Louisiana 'Don't Say Gay' Bill too Extreme for State Lawmakers

by Kilian Melloy

EDGE Staff Reporter

Wednesday May 4, 2022

Louisiana state Rep. Dodie Horton
Louisiana state Rep. Dodie Horton  (Source:AP Photo/Melinda Deslatte)

In the wake of Florida's highly-criticized "Don't Say Gay" law, which makes it a crime for school staff to allow classroom discussion of LGBTQ+ issues — and which puts bounties on schools by encouraging lawsuits — legislatures in other conservative states are rushing to pass similar bills of their own.

But some of those efforts may be rushing ahead too fast to consider the ramifications of those bills. That's what cooler heads among Louisiana's state lawmakers might have reasoned when they quashed a proposed bill modeled on the Florida law but took it a bit too far, "prohibiting school employees from discussing their own sexual orientation or gender identity," Forbes reported.

That prohibition, as written, could have been interpreted as making it a crime for a teacher to refer to himself as "Mr." or herself as "Mrs." or "Ms.," or to require students to use those forms of address, Forbes noted.

"Bill author Rep. Dodie Horton (R) claimed at Tuesday's Education Committee meeting that was not the bill's intention, but lawmakers struck down an amendment that would have removed the line about teachers discussing gender identity before ultimately killing the bill," Forbes detailed.

The bill would have criminalized "discussion of sexual orientation and gender identity in kindergarten through eighth grades or teachers discussing their own sexual identity through the 12th grade," noted Lafayette newspaper the Daily Advertiser.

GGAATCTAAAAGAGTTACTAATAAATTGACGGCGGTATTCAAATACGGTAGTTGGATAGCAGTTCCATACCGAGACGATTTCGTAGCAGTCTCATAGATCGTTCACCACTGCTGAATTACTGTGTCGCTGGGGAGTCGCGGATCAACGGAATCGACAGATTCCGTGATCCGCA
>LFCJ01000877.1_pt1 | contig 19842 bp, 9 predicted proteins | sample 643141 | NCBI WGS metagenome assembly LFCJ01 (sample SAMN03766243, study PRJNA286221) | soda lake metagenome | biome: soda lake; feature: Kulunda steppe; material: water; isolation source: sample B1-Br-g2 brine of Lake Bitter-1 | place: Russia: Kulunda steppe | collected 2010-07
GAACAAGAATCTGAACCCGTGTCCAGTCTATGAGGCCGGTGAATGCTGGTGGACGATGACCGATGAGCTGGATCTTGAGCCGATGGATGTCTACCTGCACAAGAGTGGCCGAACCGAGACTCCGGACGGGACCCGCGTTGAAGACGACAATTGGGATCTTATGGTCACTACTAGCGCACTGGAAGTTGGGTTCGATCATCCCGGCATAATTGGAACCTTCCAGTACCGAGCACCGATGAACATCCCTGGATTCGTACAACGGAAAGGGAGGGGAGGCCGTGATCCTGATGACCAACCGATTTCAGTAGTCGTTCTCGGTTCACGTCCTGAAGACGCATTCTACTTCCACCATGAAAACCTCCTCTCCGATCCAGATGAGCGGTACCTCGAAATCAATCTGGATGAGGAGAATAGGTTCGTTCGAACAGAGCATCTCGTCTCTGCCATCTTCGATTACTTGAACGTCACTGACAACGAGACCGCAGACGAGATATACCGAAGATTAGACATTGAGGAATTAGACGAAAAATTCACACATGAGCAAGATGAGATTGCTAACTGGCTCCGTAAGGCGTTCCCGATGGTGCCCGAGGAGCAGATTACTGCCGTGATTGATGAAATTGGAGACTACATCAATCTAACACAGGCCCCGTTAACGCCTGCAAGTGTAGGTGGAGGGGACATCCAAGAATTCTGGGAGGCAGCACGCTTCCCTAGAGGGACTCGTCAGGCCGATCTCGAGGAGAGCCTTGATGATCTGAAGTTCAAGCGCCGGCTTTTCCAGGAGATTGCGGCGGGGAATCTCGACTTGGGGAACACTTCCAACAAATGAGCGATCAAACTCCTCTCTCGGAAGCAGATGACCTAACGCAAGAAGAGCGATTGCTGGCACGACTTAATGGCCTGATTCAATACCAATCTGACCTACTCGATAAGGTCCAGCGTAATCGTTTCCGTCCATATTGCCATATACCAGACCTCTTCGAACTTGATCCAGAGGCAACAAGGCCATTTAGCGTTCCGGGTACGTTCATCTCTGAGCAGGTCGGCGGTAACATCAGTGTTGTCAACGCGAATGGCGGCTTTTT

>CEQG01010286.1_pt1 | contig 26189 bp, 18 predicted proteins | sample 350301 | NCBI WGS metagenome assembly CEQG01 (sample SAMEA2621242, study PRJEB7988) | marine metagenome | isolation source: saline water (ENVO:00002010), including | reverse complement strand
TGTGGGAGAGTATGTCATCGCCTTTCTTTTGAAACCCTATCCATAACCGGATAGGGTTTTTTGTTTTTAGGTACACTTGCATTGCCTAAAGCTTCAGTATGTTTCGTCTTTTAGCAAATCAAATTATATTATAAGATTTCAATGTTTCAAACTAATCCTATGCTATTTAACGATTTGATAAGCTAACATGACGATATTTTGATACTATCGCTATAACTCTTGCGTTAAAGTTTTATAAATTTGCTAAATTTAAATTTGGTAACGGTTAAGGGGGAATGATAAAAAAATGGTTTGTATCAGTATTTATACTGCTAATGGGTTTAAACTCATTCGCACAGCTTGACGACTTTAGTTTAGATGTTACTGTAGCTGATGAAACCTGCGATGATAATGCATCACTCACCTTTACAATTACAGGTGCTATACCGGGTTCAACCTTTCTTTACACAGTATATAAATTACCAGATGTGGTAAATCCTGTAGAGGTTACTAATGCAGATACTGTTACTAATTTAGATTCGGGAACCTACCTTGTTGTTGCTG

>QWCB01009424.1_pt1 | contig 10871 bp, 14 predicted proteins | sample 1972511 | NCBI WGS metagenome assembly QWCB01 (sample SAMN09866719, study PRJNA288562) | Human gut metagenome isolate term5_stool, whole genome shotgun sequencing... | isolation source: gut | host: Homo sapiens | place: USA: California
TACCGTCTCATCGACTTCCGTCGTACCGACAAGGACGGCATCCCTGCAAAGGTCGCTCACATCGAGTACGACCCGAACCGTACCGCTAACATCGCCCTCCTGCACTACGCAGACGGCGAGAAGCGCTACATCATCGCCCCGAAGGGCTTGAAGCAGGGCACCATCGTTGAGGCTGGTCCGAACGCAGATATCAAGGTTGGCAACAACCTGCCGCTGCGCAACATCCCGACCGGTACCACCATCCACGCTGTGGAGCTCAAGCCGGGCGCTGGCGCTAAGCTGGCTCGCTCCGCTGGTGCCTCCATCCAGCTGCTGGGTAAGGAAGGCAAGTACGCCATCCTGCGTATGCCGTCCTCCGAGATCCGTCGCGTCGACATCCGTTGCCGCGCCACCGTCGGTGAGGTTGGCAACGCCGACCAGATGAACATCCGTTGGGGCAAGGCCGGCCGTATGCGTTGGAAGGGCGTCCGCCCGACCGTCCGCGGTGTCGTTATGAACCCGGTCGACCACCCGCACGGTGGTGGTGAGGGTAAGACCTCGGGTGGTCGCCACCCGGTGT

The Florida law expressly forbids such classroom discussions up through third grade, but also outlaws them in any setting where students might not be "developmentally" ready to hear or talk about such topics — a broad and subjective criterion that advocates say will inevitably cause nervous teachers to silence LGBTQ+ students, or those with LGBTQ+ family members, for fear of running afoul or the law or triggering a costly lawsuit from parents.

Advocates raised similar concerns around the proposed Louisiana legislation.

"If they learn that this is taboo, they will learn to hate themselves," the Daily Advertiser quoted Tulane university sophomore Mary Lee Montgomery as saying.

"Another opponent who identified as gay said she was a victim of constant bullying in school with children hurling slurs at her, eventually prompting her to 'take a handful of pills' after she became 'reckless with my life,'" the article added.

Horton claimed that, "Unfortunately, some teachers are interjecting their own lifestyle choices into the classroom," and argued that the defeated bill would have specified "the line that has recently been blurred by some teachers to share their personal sexual identity and gender preferences with our children."

If Horton presented any evidence to back that claim, the news report did not say what it was.

Kilian Melloy serves as EDGE Media Network's Associate Arts Editor and Staff Contributor. His professional memberships include the National Lesbian & Gay Journalists Association, the Boston Online Film Critics Association, The Gay and Lesbian Entertainment Critics Association, and the Boston Theater Critics Association's Elliot Norton Awards Committee.